Stupid Monkey Game Engine
The Stupid Monkey Game Engine is a set of simple classes that provides services that can
be used display and animate bitmaps, play sounds in WAV format, and gather user input
from the mouse and keyboard. This allows the programmer to concentrate on the game specific
details, and not all the low level headaches.
This engine is built on top of the DirectX API version 7, specifically DirectDraw,
DirectSound, and DirectInput. The engine wraps up the DirectX-specific implementation
details, allowing the user to avoid most contact with DirectX. This includes the entire
DirectX setup process, resource loading, etc. The user merely uses the services provided
by the engine to implement whatever is needed. Just allow the Stupid Monkey to do that
hard stuff for you.
I intend to keep evolving this engine as I learn how to do more things, so if you are
interested, make sure you have the current version.
The Stupid Monkey Game Engine is actually made up of three smaller entities. The first
is the graphics module, which handles all the graphical resources and the displaying of
them. Second is the sound module, which loads and manipulates WAV files. Finally is the
input module, which constantly polls the keyboard and mouse for user commands. The main
engine coordinates these three components and acts as an interface to them. It also handles
the issues involved in frame flipping and so on. The user is only responsible for building
each frame, and the engine will take it from there.
How do you use the Stupid Monkey? Well, it is basically a generic class that handles most
of the game independent elements, as mentioned above. To create a new game, simply subclass
the GameEngine and override the gameWork() method. Then add all the functionality you need
to your subclass.
The first time I attempted DirectX programming a few years ago, it pissed me off how slow
it seemed it would take to get something half decent up and running. Looking at the effort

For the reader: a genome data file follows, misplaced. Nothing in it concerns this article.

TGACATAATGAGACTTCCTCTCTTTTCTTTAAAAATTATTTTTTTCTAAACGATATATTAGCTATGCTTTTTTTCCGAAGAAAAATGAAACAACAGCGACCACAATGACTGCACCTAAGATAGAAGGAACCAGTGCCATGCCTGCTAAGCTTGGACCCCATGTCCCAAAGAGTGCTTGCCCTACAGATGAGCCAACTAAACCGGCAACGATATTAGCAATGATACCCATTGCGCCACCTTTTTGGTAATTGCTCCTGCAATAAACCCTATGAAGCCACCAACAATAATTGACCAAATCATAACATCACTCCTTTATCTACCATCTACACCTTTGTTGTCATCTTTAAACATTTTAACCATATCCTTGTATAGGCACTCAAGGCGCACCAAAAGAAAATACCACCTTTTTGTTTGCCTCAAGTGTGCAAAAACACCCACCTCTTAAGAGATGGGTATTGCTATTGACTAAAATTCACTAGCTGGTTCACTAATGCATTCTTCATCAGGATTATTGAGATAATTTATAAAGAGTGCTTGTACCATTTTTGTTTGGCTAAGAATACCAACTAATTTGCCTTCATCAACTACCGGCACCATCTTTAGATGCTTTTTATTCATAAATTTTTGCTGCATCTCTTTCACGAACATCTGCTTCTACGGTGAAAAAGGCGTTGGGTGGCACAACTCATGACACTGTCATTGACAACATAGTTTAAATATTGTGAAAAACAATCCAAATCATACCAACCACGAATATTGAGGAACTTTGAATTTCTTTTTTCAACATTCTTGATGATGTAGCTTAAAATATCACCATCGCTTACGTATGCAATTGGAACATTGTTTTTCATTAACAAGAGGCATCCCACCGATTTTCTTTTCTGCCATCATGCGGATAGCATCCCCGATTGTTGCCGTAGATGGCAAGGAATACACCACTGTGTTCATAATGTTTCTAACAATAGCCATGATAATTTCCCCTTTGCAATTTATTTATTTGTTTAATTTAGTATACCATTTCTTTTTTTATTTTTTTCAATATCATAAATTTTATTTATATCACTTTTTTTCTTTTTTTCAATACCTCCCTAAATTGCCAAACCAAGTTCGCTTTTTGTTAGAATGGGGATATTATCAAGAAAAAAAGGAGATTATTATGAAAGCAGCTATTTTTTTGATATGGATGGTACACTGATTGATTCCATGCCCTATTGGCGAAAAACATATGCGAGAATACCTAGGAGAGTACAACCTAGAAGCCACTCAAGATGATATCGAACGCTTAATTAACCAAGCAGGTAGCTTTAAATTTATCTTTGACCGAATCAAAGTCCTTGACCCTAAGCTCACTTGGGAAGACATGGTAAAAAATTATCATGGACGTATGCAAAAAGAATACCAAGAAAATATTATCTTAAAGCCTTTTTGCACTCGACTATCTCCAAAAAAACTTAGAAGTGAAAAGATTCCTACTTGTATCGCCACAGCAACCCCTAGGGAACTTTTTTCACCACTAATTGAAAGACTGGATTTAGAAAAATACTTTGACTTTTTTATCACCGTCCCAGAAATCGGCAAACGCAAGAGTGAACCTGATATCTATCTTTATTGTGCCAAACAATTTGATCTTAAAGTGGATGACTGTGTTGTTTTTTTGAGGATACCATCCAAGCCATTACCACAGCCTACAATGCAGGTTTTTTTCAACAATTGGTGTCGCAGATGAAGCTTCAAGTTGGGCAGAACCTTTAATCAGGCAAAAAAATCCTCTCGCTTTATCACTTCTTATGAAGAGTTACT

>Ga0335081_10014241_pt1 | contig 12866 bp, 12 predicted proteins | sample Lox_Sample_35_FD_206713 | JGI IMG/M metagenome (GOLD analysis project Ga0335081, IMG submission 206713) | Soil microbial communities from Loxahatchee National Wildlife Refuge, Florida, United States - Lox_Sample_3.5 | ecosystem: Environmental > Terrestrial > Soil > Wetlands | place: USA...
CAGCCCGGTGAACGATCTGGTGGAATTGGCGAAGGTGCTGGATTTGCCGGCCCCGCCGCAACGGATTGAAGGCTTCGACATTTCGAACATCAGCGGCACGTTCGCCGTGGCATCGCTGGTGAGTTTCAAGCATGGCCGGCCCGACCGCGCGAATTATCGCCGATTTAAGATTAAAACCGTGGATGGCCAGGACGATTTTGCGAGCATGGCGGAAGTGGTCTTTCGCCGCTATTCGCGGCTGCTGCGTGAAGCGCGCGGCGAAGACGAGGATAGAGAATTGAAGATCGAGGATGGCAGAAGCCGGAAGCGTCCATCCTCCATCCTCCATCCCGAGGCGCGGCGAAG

it took to start from scratch and get to the point of being able to have a window that
displayed one pixel was ridiculous. I figured if it took that much work to do those simple
things, imagine how hard it was going to be to do the big things. So I left it for a few
years. Finally, I figured if I wanted to write games as a hobby, I might as well do it
properly. So I decided to give DirectX another try.
Stupid Monkey was originally started as project through which I could learn the basic
DirectX functionality. Then I wanted to wrap up each component into a reusable module
so that I wouldn't have to rewrite them each time I wanted to build a new game. I have
more fun playing with the specific game details, and I don't want to have to deal repeatedly
with the low level workings.
Once I had finally gotten the Stupid Monkey in its beta form and started building demos
with it, I realized how much I had learned. I also noticed how easy it was to get something
working quickly with my Stupid Monkey. All my old annoyances at DirectX for being too low
level for what I wanted to do were swept away.
I've decided to release the Stupid Monkey Game Engine as an open source project for public
consumption. Maybe some newbies out there might want to use it themselves if they don't
want to have to muddle with too much with the DirectX API. Anyone trying to learn DirectX
should feel free to look around inside and see how some of the basics can be done. Also,
I would appreciate any comments or feedback, especially advice and about any bugs.
Potential Future Features
There will be an add-on that contains several GUI components such as buttons, list boxes,
text fields, and so on.
Another add-on will be classes to help you create new characters and objects for your games.
If you have any comments or suggestions, and especially bug reports and questions about
this document, I would appreciate it if you would let me know. You can find out contact
information from the menu on the left.
This is an entirely open source project. Feel free to use and abuse it as you see fit.
All the code is provided for anyone who wants to take a look. All I ask is that if you
use it, please give credit and indicate that a Stupid Monkey powers your project. And
if you do use it, be sure to let me know so I can have a look and see what it is being